Settlement: Settlement talks go on throughout the case. They typically occur less frequent at the outset because information must still be gathered (discovery). As the discovery is completed, the parties and the attorney get a better idea of what's what and the settlement talks become more productive. If your lawyer has done his job, you should have some significant bargaining leverage and leeway in settlement discussions. You're probably better off negotiating a settlement where you have 100% certainty of what you're getting and giving up -- even if the final settlementis less than you want. At a trial, you have no leverage with the judge and the best you're attorney can give you is odds of success. If you can find a reasonable settlement that will help you avoid trial, consider it closely with your attorney.
Trial: This is the part you'd like to avoid. At trial, nothing is guaranteed. A 100% certainty of a so-so deal may well be better than a roll of the dice.
In divorce court we don't have juries anymore – we only have bench trials where a judge makes the final determination. Still, judges are human, they have their own prejudices and leanings, they make mistakes, and they have good days and bad days. Your divorce is probably the biggest financial event in your life. You may never again experience the emotional and psychological stress it brings. Don't leave anything up to chance. Work with your attorney and consider the benefit of a guaranteed settlement that may not have everything you want, but comes close, and balance that against betting everything on a calculated roll of the dice. If setlement isn't in the cards, rest assured in your lawyer's preparation, research, and advocacy.
Do-Overs -- Motions to Reconsider: If you want a do-over you've got 30 days from the entry (not the pronouncement) of the judgment to get your request on file. Lots of people try them and they nearly ALL fail. There are three ways to qualify for a do-over in court: 1) newly discovered evidence that was not available at the time of the trial, 2) a change in the law, and 3) the court's misapplication of the law to the facts. That last one is limited: you can't just say "I don't like the court's decision." Instead, you have to show that the court committed a legal goof along the lines of "2 + 2 = 5."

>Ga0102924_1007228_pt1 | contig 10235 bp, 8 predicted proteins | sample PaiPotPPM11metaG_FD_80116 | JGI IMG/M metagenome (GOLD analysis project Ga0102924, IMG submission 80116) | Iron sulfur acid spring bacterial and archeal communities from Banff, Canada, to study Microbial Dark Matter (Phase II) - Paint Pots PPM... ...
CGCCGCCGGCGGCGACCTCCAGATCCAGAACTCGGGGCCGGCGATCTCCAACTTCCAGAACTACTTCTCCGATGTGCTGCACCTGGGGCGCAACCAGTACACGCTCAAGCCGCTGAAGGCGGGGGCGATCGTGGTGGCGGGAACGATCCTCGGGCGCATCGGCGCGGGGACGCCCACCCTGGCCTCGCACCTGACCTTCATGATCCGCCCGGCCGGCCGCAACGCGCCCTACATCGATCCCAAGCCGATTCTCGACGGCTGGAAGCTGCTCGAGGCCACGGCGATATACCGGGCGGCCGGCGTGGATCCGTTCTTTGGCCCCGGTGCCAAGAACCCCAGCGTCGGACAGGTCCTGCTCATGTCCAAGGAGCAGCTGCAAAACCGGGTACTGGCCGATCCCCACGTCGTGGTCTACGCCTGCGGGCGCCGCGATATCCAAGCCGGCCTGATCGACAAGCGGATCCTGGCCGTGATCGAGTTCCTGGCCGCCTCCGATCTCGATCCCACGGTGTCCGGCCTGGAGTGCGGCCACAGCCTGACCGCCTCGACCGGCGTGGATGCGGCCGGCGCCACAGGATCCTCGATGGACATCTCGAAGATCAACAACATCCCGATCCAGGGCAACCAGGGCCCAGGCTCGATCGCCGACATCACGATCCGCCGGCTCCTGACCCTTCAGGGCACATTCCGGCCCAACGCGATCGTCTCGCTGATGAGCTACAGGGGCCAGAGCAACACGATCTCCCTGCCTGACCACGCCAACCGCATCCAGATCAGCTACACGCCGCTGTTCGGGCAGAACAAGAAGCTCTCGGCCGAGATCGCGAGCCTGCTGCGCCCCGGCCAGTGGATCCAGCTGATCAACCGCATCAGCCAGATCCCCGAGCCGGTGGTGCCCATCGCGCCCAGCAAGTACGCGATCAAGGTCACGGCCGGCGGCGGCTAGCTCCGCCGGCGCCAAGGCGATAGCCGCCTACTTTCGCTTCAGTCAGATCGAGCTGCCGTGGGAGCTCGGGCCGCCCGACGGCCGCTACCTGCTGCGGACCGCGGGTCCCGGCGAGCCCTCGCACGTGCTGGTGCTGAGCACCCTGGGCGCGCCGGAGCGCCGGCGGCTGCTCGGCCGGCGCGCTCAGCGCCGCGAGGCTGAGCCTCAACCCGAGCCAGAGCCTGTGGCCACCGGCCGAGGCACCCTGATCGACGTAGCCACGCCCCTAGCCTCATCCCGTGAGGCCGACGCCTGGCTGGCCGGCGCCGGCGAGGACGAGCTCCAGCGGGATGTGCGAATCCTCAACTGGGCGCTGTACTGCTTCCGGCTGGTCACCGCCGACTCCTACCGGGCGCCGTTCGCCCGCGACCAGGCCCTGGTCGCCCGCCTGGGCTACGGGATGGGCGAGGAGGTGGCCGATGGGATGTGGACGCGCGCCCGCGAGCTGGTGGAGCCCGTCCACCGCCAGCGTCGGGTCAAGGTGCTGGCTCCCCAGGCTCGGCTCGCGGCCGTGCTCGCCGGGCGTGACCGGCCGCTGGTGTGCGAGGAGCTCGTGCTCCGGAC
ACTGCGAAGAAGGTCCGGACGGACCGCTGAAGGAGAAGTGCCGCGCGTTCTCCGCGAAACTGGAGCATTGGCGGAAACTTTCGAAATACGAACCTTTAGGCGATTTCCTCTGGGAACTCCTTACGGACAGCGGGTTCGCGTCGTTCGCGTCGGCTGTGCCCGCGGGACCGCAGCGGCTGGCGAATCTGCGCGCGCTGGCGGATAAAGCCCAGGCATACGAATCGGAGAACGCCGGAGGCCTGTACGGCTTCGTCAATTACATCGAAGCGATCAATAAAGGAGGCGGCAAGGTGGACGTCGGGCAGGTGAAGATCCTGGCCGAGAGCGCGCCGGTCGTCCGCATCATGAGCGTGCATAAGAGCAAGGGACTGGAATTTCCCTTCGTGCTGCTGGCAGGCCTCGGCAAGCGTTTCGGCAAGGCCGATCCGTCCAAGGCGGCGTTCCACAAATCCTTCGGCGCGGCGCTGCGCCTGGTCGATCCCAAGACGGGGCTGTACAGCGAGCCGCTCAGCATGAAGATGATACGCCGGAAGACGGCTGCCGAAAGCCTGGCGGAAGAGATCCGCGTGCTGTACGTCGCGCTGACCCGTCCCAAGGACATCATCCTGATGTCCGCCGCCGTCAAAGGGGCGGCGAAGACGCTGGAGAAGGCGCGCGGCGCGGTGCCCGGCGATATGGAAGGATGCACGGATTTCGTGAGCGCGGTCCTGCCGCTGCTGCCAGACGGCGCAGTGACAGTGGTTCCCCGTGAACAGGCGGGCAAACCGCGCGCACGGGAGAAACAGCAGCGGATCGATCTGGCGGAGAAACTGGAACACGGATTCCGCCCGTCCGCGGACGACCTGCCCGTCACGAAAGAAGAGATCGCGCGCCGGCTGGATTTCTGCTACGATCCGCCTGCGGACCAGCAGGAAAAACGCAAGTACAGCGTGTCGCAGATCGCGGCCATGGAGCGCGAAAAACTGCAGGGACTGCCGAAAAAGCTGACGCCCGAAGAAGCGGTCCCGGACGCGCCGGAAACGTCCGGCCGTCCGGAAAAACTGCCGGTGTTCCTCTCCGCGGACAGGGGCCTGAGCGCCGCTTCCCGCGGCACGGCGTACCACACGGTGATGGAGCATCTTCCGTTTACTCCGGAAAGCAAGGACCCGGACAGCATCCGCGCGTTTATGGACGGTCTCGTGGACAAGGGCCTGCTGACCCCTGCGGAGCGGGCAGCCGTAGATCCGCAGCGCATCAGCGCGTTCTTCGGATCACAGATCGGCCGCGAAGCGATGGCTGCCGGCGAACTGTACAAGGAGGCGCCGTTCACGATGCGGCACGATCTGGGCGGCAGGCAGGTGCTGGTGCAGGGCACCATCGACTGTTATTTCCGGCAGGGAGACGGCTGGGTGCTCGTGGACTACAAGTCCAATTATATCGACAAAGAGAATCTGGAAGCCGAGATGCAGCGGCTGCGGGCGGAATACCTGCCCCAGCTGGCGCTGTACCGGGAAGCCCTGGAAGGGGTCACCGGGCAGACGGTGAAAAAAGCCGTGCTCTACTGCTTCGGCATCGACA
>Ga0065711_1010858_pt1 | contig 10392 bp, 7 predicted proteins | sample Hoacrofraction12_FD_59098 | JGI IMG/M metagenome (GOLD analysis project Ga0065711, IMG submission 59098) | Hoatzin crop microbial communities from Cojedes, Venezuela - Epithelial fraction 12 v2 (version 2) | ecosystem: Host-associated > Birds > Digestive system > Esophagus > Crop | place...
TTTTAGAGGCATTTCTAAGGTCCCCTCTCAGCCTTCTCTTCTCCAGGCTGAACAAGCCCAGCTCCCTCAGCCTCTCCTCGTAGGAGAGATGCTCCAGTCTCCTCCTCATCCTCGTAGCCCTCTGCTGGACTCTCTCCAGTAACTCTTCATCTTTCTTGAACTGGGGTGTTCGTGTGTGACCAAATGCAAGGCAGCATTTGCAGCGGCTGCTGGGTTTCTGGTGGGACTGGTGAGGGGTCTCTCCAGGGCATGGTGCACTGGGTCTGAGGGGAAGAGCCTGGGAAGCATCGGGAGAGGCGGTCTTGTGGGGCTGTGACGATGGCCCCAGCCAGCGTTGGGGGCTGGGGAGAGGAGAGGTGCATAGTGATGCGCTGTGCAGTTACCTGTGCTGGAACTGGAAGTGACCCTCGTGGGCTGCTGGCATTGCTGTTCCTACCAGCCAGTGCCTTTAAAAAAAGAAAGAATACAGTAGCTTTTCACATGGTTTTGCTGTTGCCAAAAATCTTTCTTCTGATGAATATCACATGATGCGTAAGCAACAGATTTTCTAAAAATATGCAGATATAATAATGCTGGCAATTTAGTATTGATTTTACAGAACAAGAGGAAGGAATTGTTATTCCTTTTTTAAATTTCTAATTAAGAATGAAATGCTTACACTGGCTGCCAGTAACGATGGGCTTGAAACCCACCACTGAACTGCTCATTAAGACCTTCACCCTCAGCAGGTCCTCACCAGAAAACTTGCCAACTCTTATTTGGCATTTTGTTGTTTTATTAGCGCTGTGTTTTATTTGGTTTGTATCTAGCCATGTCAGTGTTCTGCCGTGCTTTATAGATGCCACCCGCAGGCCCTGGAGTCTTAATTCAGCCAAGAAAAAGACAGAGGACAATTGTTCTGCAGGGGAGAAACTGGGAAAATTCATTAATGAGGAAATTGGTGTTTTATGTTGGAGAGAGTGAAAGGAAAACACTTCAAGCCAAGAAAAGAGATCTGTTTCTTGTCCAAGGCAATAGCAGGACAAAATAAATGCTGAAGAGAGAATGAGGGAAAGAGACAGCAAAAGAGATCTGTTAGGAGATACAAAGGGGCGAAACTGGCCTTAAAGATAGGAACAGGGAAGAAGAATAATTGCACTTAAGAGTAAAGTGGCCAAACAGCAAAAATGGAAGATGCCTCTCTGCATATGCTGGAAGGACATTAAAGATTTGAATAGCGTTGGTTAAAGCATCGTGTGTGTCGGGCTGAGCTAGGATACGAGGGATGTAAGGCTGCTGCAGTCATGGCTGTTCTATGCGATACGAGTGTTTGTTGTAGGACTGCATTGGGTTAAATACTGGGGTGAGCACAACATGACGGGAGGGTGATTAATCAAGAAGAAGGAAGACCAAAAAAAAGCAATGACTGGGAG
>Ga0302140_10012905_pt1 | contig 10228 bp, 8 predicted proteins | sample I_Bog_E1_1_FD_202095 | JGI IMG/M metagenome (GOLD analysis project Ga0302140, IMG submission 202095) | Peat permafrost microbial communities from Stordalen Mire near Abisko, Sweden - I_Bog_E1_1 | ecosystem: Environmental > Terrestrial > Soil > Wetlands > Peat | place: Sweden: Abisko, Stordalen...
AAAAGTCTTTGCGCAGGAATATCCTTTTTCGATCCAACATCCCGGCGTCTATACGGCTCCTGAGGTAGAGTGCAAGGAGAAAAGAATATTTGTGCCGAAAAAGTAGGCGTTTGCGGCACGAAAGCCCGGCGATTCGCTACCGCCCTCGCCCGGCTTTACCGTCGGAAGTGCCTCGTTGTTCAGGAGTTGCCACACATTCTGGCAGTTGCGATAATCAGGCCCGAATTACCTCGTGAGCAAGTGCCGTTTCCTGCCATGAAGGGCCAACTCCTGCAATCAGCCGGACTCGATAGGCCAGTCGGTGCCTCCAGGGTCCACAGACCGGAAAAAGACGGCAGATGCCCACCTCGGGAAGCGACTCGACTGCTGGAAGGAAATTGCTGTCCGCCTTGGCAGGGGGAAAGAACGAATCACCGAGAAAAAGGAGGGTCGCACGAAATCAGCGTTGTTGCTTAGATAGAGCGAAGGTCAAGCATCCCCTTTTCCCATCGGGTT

Most folks who do their own divorce and make a bad mistake try to use the first option -- "newly discovered evidence." After they hear the judge's ruling they figure "Oh, I didn't know that producing receipts and cancelled checks was important. I have those in a filing cabinet at home. I want a do over so I can show you the evidence of my expenditures." It doesn't work that way. "Newly discovered evidence" means evidence that did not even exist at the time of the trial or, if it did exist, it was virtually impossible to obtain.
Conclusion: If you face any contested issues, hire a lawyer. If your case is simple and uncontested, you can do it yourself and to do that, you'll be best served by using our Quick Online Divorce service.
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– Richard M., Springfield, Sangamon County, IL
"My husband agreed with everything and then backed out. Wes took my case from there and it was done, on my terms, in a month! I'm so happy.”
– Elizabeth L., Chicago, Cook County, IL
"We agreed on everything except the parenting schedule. Wes was able to take over my case and settle all the issues very quickly. The advice and professionalism was great. I highly recommend this service and the staff!"
– Becky J., Niles, Cook County, IL